Cinco páginas no bastan / Carmen Victoria Méndez

Five Pages Are Not Enough

[Photo: Saúl Uzcáctegui for Tal Cual]

Rodrigo Blanco Calderón is joking when he says that, for the sake of humanity, he won’t write poetry again. Actually, this teenage passion bequeathed him an aesthetic handling of language that now constitutes his brand as a fiction writer. This is evidenced in Una larga fila de hombres [A Long Line of Men] and Los invencibles [The Invincibles], the titles with which he irrupted onto local fiction.

Blanco harvests two books and an equal number of prizes between 2006 and 2008, when he won El Nacional’s Short Story Contest and the convocation for Unpublished Authors at Monte Ávila Editores. According to consensus, more than a promise, this young man is a worthy representative of a new generation of Venezuelan fiction writers and an exponent of the editorial boom that has taken place in this country in recent years.

– There are so many of books being edited in the country, don’t you fear that your work won’t reach posterity in the face of such an excessive offer of literary texts?
– I don’t agree with the notion that the writer wants to reach posterity. I don’t write with the idea of posterity in mind. But I imagine that being a part of what’s called the editorial boom puts all of us writers at the risk of succumbing amidst the tide of books. But it’s a danger that’s always there, with or without a boom. What guarantee does one have that the books being published will be read within 10 years? And more importantly: How can we expect them to say something to readers in that time?

Fortunately, there’s a good correlation of publications, of contests and writing workshops that I think have a lot to do with what’s happening: today more is edited and more is read in the country.

– If you don’t seek posterity, then what motivates you to write?
– Mi motivation for writing is giving form to the stories I keep thinking. With Los invencibles I didn’t have a specific perspective beyond being able to write the story like I had it in mind. In that sense the intent is as if being very immanent to the work. Anyways, I think the impact a book can have doesn’t depend much on the author. It happens because of the readings, I don’t know, because of the empathy people might establish with the book.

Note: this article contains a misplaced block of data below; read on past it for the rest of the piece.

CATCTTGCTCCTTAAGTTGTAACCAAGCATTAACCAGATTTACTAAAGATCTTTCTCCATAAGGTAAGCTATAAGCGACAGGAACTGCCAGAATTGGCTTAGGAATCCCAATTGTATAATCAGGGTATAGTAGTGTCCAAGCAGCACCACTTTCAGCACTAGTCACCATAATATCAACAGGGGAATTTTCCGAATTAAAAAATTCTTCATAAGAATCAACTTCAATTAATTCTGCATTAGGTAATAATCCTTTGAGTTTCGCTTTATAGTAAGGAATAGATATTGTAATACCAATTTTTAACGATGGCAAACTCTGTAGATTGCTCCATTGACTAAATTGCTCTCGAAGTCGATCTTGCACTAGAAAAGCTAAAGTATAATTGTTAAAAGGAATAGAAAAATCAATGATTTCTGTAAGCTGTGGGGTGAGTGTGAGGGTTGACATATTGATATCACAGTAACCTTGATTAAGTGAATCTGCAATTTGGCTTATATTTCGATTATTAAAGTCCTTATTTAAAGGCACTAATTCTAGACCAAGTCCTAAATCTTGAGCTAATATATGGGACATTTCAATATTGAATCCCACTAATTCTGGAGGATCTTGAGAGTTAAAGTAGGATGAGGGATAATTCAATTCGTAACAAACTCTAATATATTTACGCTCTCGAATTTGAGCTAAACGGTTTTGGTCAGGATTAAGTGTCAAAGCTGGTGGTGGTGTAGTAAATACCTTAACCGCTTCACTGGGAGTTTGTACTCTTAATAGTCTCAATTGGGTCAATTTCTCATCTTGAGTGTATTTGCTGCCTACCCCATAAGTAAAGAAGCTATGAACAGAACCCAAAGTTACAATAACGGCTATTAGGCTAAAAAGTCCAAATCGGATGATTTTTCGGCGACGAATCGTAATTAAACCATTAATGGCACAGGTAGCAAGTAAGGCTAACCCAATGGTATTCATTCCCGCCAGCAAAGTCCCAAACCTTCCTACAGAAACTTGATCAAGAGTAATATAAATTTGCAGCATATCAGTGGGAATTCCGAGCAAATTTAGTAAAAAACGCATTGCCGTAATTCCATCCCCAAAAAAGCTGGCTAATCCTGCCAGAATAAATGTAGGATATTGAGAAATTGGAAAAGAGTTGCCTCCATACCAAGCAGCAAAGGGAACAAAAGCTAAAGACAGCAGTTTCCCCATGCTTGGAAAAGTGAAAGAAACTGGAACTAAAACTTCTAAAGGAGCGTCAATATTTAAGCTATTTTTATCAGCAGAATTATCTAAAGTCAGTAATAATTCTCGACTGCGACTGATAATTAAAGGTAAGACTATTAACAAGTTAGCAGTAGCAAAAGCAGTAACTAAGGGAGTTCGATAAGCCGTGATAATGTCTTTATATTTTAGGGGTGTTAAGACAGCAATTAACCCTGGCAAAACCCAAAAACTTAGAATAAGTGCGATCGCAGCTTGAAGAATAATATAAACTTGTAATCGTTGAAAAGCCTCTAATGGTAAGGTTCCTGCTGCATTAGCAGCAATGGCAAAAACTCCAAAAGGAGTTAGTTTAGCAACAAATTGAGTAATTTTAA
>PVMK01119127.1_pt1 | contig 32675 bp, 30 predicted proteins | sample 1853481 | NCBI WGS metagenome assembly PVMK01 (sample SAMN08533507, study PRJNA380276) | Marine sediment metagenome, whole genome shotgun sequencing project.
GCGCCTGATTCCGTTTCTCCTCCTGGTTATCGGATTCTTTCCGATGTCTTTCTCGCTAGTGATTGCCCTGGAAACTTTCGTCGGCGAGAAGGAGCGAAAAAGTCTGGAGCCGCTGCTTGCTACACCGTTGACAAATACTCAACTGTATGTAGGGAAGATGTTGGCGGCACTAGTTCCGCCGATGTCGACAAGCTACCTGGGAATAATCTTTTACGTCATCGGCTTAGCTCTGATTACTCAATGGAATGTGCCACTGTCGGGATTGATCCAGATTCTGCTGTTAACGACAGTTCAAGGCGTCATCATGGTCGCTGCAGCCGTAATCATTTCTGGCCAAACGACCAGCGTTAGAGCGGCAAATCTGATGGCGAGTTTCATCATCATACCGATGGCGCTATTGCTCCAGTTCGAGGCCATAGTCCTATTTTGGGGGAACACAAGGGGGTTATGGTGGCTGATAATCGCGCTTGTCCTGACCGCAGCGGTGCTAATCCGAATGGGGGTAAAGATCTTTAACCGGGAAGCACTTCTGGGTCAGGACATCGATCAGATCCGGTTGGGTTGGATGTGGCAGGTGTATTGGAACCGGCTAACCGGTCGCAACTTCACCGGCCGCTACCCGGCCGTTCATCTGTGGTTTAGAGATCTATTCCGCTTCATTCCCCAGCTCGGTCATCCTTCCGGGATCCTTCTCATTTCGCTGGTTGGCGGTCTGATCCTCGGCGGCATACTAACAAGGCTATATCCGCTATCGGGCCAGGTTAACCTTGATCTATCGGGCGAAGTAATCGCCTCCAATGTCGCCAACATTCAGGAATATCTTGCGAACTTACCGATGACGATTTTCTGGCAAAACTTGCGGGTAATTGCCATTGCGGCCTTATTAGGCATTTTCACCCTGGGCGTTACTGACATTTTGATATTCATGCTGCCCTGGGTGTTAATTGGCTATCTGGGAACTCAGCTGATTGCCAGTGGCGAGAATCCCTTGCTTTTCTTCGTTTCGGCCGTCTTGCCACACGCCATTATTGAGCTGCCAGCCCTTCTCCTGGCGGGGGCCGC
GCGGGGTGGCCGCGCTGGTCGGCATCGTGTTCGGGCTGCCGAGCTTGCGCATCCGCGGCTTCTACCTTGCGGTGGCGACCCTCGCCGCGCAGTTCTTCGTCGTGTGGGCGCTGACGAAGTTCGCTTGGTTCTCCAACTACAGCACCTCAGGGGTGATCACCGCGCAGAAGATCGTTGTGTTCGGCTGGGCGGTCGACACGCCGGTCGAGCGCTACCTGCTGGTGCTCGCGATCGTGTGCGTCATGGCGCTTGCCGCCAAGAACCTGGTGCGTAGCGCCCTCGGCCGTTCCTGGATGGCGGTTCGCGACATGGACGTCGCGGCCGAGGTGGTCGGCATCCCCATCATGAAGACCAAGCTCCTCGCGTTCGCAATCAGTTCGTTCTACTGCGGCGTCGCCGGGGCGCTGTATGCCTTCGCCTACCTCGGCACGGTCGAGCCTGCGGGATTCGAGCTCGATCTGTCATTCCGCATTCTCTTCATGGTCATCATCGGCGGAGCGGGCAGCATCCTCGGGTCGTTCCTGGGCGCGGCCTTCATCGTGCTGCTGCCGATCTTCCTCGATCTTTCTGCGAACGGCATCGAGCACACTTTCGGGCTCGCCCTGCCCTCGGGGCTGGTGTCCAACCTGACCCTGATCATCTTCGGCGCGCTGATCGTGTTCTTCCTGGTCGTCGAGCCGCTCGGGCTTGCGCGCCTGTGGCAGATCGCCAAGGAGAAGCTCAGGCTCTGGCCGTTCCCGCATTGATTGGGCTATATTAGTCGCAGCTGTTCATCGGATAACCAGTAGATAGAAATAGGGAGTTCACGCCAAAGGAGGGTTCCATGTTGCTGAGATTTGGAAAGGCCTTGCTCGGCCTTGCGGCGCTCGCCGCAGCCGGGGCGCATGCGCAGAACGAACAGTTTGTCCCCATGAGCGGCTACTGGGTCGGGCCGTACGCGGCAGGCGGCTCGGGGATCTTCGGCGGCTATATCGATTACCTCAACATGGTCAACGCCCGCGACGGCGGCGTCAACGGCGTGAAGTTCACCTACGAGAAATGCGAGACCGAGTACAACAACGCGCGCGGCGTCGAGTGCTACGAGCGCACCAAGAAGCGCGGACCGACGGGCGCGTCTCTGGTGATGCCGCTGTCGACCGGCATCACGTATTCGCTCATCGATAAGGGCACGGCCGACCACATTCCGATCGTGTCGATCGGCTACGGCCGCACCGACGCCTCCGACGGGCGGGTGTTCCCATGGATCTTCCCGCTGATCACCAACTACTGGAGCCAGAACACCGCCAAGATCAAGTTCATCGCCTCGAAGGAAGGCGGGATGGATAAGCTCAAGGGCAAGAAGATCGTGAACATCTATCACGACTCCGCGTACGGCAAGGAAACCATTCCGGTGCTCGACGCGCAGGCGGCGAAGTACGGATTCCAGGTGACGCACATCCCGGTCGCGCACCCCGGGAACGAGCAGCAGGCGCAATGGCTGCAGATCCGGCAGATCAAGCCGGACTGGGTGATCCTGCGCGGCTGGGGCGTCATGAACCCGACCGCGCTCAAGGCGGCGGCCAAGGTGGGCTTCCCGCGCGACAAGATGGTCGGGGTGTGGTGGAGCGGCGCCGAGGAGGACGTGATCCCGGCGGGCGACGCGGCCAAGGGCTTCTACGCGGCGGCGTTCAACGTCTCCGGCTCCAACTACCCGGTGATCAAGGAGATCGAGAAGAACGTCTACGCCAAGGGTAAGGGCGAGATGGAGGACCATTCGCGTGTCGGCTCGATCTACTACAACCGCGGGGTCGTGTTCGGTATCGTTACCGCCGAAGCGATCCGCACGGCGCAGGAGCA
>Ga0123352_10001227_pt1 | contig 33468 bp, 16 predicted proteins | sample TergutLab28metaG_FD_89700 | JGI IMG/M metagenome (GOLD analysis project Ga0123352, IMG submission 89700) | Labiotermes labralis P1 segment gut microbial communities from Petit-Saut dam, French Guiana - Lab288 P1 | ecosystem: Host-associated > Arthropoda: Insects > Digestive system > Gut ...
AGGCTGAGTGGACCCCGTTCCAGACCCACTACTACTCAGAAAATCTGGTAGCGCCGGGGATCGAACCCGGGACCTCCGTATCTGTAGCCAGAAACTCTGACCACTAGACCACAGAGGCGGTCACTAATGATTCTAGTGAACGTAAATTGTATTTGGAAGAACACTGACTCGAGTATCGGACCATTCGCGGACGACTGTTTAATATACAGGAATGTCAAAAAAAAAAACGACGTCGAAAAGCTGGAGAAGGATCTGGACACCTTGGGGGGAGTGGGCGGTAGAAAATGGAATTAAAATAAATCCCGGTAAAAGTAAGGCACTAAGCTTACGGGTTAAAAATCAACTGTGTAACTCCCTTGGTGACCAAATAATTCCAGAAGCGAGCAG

– What are the dangers of the short story?
– The hardest thing about writing a short story is restraint: to achieve maintaining a story in a limited number of pages, because all narratives can end up being novels. The short story also demands a quota of intensity that another genre might not require. I think the greatest difficulty of writing a short story is maintaining that intensity line by line.

– But your literary proposal is more extensive than intensive.
– The longer short story has been given to me in a very natural way. Five pages aren’t enough for me. I need between 15 and 30 to tell the story I want to. But the result is still a short story.

– In Los invencibles you echo the murders that occurred in Plaza Altamira. Did you have any doubts about placing fiction and politics in one bag in such a polarized country?
– Actually, when I wrote that story I didn’t have the Plaza Altamira events in mind, which had of course already occurred. The political question came as a type of unconscious trauma and settled there. Evidently the relationships between the events and my narrative are present. After I read the story I said to myself: “Wait, people are gonna think I’m talking about that,” but it really wasn’t my intent at all. I imagine that politics, violence and conflicts are so ingrained in one that they flower when the time comes to write.

– Do you feel like a paladin for this new generation of writers?
¬– I resist the notion that we automatically think a group of writers publishing at a certain moment are a generation per se. And in Venezuelan literature right now many generations cross paths. Oscar Marcano and Federico Vegas are my literary cousins, their writing is completely contemporary to me even if we aren’t the same age.

– Have you found coincidences in the lyrical handling of language that characterizes Marcano and Vegas?
– I think there’s an affinity in the type of stories they tell, and in how they tell them. Their literature is conversational without abandoning the poetic. That’s what I like.

– Will you write poetry again?
– For everyone’s sake, I don’t plan on returning to it.

{ Carmen Victoria Méndez, Tal Cual, 8 April 2008 }

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